Common Cause and Lokniti Programme of the Centre for the Study of Developing Societies (CSDS), launched India’s first Status of Policing in India Report (SPIR 2018) at the India Habitat Centre on May 9.Read More+
The findings of a CAG-commissioned survey on the status of the Consumer Protection Act (CPA) of 1986 underscore the imperative need for the government ——at the Centre and States——to take effective steps to educate the consumers about their rights and make the best use of the consumer courts.
Survey, conducted by ORG-MARG, has made a startling revelation that 82 per cent of the consumers are not aware of the CPA and 66 percent of their rights. Clearly, this is a result of the government's failure, particularly of the Union Ministry of Consumer Affairs, to educate the consumers. There is no point in blaming the people for their ignorance about the CPA. The onus for this squarely lies on the government and the NGOs as they have not enlightened the people about how consumer courts can help ensure speedy and inexpensive redressal of their grievances. The media's role in spreading consumer awareness too has not been very encouraging. How many newspapers and magazines have consumer columns to educate the readers ?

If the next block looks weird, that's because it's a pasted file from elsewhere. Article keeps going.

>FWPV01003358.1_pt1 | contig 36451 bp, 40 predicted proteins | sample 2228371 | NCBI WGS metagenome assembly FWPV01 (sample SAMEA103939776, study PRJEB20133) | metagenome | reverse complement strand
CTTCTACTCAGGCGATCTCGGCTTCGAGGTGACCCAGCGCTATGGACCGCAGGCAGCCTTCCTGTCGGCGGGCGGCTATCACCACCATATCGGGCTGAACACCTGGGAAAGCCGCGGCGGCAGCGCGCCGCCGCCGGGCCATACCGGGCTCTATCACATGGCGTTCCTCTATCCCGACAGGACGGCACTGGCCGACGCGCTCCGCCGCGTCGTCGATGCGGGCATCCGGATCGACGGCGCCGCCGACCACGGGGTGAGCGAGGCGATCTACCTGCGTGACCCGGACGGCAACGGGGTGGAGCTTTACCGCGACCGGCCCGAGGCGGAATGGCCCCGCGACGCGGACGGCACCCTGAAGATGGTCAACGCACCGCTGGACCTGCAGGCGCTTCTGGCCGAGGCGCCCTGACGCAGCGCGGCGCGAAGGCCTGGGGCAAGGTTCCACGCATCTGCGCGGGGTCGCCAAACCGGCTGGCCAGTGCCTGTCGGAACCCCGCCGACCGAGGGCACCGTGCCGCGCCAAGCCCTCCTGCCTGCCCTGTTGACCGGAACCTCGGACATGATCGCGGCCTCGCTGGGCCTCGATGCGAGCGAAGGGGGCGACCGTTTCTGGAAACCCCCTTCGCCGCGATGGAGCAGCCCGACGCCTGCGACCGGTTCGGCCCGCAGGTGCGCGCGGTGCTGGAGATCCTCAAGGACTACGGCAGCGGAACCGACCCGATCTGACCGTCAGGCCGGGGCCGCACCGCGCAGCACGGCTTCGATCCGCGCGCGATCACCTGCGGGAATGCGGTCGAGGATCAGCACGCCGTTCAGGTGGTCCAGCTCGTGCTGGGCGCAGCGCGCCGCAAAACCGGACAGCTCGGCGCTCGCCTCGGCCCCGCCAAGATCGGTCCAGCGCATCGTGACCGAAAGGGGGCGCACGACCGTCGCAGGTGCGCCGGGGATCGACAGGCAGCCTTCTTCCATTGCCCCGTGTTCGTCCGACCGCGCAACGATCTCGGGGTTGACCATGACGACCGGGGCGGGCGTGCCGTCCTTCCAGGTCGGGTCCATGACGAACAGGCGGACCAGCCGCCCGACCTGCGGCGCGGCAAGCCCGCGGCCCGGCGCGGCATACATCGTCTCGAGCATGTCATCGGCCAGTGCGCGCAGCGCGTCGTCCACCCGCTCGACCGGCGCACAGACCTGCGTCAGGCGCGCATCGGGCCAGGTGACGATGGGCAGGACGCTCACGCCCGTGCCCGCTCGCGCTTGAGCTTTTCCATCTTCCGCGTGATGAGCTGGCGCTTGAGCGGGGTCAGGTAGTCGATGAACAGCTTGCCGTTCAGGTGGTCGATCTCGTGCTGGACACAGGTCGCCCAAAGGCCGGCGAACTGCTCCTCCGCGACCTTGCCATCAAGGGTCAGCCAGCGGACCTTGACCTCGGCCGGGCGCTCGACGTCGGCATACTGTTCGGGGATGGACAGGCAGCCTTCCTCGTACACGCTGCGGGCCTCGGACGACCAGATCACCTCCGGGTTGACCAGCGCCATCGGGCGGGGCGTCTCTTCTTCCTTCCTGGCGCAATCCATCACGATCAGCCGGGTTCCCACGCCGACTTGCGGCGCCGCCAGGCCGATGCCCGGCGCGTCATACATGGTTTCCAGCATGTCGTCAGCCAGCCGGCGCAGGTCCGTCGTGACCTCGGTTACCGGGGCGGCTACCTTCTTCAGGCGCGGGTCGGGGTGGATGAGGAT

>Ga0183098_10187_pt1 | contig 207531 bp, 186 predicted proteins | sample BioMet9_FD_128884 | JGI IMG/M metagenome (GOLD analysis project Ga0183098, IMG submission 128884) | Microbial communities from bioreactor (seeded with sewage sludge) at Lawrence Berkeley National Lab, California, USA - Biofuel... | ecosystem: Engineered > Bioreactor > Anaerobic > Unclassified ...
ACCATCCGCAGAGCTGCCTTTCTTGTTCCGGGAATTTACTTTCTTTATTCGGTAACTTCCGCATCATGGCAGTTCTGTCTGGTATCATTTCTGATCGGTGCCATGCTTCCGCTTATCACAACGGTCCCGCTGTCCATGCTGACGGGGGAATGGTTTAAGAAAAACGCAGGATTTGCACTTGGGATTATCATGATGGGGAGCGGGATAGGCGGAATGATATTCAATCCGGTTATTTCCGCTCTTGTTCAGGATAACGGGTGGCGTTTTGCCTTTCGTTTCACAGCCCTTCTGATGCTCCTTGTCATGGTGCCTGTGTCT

In 2003, the Centre provided teeth to the consumer courts by amending the CPA. Its aim was primarily to protect and safeguard the consumers' rights and interests. Some important features of the amendment are reducing delay in the admission of cases, three-month time limit to settle a case, no adjournments and award of costs to the complainant for inconvenience in case of adjournment, and recognition of the importance of the district consumer forums. Now, after the CAG survey, all these welcome changes look like a futile exercise as the government has done little to spread awareness among the consumers. What is the use of these courts if consumers are not educated about how to file complaints?
If consumers have to be the king, the Centre and the states should take steps to enlighten them about these courts. The government must demonstrate the political will to rejuvenate these courts which are burdened with problems like a backlog of cases, the absence of judges, non-utilisation of funds, lack of coordination and no monitoring. The NGOs need to step up the movement to protect the consumers from rapacious traders and businessmen who are concerned more about profits than providing satisfaction to consumers.